The competition required a hike over miles of hilly and muddy terrain carrying a 40-pound weight on his back and a rifle in his hand.
It tested marksmanship, physical conditioning and the ability to use a compass, followed by an interview by top non-commissioned officers on competitors’ “viewpoint” relating to military life.
Newton County native Sgt. Hunter Davidson emerged the winner of the 2021 XVIII Airborne Corps Noncommissioned Officer of the Year competition recently.
The 24-year-old moves on to face other regional winners in August at Fort Bragg in North Carolina in the U.S. Army Forces Command (FORSCOM) national championship.
Davidson’s mother, Covington resident Kathy Davidson, said she and other family members knew “in our hearts and minds” that Sgt. Davidson had a very good chance of winning.
“He just has that determination,” she said.
Hunter is the youngest of five siblings and said seeing his parents’ “extreme work ethic” helped prepare him for the challenges of the NCO competition and military life in general.
“To see them make ends meet where we were all able to play sports, we were all able to do the things we wanted to do, and to see them both working multiple jobs at times to make sure that we had a living — that work ethic and that dedication — that’s a big part of my success,” he said.
The 2015 Eastside High School graduate is assigned to the 3rd Battalion, 15th Infantry Regiment, 2nd Armored Brigade Combat Team and 3rd Infantry Division at Fort Stewart, according to a story published on the U.S. Department of Defense’s Defense Visual Information Distribution Service.
The five-year Army veteran began his journey by winning the same type of competition in May at his home base at Fort Stewart in Hinesville.
From June 20 to 23, Davidson represented the 3rd Infantry Division and earned the right to compete next month by defeating winners from three other divisions.
During the June competition, Davidson finished 45 minutes ahead of his nearest competition on the first day that included a land navigation test stretched over 19 hours, the DOD publication reported.
The second day featured the 16-mile ruck, which included walking at a fast pace over hilly terrain with a 40-pound backpack.
Stops along the way that tested a number of skills added three miles to the ruck. Rain during part of the day added extra weight to the backpack and created muddy conditions that made parts of the course even more difficult to navigate, he said.
“It was super hilly. There were never-ending hills,” Davidson recalled.
He said officials organizing the competition created a route and obstacles which the four had not seen.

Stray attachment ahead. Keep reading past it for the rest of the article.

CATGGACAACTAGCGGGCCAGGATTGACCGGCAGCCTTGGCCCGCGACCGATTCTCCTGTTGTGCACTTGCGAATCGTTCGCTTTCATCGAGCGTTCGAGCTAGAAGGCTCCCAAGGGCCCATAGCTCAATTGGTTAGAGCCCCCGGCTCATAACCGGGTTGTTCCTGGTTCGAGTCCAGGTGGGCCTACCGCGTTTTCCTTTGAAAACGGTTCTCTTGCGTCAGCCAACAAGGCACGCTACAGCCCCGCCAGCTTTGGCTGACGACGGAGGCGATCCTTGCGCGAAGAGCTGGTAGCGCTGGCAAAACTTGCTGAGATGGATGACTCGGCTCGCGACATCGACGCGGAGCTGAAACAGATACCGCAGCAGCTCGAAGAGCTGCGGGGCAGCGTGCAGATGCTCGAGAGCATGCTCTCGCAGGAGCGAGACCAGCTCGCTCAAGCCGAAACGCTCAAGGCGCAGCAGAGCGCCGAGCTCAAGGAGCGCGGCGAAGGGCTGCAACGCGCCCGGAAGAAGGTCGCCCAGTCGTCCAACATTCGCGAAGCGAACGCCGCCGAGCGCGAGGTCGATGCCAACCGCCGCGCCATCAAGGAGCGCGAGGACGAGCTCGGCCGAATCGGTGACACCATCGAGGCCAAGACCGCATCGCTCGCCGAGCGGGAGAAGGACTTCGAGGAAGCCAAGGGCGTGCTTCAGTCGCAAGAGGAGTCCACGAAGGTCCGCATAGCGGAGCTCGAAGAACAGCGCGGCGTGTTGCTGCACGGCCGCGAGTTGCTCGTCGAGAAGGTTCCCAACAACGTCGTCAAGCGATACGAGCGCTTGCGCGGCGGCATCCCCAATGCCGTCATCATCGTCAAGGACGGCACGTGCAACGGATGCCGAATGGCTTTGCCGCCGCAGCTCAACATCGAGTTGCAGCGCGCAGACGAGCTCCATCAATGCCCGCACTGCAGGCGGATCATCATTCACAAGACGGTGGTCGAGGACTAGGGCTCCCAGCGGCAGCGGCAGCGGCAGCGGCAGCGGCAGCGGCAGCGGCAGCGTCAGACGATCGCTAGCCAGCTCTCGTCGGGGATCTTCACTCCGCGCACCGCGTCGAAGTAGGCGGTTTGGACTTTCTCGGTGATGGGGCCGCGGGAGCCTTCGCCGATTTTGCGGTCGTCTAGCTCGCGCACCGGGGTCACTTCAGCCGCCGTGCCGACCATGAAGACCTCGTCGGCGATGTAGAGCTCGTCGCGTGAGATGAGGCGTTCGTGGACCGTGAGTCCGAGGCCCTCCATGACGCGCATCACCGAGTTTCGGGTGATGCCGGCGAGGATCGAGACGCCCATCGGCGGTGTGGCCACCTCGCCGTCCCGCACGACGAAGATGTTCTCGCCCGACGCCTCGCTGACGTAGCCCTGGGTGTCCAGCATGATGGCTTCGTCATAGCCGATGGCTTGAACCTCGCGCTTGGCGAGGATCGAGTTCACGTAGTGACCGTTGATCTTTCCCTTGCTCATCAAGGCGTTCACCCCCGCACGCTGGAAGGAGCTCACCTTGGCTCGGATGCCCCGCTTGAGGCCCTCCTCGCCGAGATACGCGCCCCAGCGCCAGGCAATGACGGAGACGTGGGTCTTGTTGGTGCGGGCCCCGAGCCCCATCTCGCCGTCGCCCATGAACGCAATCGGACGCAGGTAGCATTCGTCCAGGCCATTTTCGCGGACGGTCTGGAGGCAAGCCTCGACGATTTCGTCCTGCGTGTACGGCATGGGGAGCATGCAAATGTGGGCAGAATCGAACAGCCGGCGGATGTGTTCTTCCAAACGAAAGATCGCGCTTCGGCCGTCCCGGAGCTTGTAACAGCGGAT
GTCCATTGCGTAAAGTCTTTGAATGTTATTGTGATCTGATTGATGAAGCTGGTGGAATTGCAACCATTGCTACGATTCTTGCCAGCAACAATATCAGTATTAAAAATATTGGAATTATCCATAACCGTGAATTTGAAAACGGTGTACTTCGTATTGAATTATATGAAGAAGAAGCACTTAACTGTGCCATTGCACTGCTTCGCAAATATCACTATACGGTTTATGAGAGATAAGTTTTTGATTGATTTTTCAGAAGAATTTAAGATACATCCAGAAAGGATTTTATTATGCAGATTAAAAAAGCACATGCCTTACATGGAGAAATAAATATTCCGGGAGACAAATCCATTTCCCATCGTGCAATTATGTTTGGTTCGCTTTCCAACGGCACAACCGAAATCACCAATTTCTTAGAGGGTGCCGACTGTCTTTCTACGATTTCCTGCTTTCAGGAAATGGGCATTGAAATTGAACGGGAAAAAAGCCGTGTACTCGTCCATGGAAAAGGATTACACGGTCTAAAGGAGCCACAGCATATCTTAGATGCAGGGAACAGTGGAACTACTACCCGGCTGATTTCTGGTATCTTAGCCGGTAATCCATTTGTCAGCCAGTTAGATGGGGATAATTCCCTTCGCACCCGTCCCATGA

The purpose was to see which non-commissioned officer was best at confronting obstacles for which they were not prepared, Davidson said.
Then, to top off the physical and mental challenge, judges kept the competitors in suspense by not announcing a winner until a ceremony on the last day, he said.
Kathy Davidson said her son enjoyed field sports growing up and competed in a number of organized sports before and during high school — excelling in baseball.
Hunter Davidson said he has loved to compete since age 4 when he began playing baseball on a team in Covington.
He grew up playing most sports, like wrestling and football, but spent most of his free time playing baseball on teams at City Pond and other local venues. He also spent many summers competing in other parts of Georgia and the Southeast on travel baseball teams.
Hunter is married to the former Addie Boes, a Newton High School graduate who grew up in Oxford. The couple recently settled in a house in the nearby town of Midway rather than living on the base.
Hunter and Addie married when Hunter was 19. He said he was doing well working with a landscaping business soon after graduation from Eastside but felt he was missing something in his life.
After enlisting, he trained in Europe and moved on to Joint Base Lewis-McChord in Washington State and Fort Stewart.
Kathy Davidson said Hunter let his parents know from his early teens that he wanted to join the Army.
“He wanted to be in the infantry,” she said.
Hunter Davidson agreed.
“It’s something I always thought about,” he said.
He said he saw the Army as a way to help those without the resources who “can’t help themselves” worldwide fight against the tyranny of extremist groups bent on conquest.
“It’s a different way of helping people,” he said